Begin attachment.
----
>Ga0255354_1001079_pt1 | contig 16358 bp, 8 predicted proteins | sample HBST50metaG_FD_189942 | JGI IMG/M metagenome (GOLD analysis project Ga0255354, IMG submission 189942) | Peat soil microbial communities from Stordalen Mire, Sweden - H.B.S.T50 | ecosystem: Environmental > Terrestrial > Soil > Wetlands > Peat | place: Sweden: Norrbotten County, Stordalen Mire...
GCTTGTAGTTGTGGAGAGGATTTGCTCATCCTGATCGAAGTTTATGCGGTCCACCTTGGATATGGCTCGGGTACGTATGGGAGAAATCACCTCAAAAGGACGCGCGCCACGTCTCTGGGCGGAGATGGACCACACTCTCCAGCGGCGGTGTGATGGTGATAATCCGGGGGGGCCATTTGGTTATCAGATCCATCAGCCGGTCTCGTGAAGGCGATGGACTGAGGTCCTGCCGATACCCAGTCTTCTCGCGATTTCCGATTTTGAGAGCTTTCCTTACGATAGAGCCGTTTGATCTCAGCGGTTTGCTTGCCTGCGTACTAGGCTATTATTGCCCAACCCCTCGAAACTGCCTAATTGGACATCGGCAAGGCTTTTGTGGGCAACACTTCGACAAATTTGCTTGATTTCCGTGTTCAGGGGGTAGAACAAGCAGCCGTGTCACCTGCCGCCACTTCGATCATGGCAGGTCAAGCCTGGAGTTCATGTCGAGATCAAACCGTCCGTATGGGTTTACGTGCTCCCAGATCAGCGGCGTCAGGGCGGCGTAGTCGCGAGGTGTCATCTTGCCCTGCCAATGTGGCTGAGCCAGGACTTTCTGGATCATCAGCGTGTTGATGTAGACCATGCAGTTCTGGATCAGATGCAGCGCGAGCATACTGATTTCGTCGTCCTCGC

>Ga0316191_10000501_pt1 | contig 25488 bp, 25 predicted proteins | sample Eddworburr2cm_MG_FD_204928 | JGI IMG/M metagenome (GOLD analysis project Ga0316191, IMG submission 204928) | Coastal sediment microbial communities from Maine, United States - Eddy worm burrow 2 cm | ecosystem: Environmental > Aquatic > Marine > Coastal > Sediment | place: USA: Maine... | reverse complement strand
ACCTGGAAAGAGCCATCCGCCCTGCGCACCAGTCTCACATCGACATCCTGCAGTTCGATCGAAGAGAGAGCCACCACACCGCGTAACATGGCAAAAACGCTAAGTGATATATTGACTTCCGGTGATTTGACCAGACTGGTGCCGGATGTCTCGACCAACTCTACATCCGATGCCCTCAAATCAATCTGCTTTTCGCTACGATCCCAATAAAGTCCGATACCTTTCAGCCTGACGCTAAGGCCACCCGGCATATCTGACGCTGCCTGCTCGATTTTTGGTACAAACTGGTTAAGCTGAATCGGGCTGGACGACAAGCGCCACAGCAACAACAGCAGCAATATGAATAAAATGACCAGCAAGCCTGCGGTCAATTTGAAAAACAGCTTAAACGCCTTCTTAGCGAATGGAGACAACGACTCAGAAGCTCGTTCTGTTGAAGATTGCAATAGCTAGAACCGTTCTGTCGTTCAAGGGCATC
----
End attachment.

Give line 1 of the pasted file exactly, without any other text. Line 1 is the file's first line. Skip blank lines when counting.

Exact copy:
>Ga0255354_1001079_pt1 | contig 16358 bp, 8 predicted proteins | sample HBST50metaG_FD_189942 | JGI IMG/M metagenome (GOLD analysis project Ga0255354, IMG submission 189942) | Peat soil microbial communities from Stordalen Mire, Sweden - H.B.S.T50 | ecosystem: Environmental > Terrestrial > Soil > Wetlands > Peat | place: Sweden: Norrbotten County, Stordalen Mire...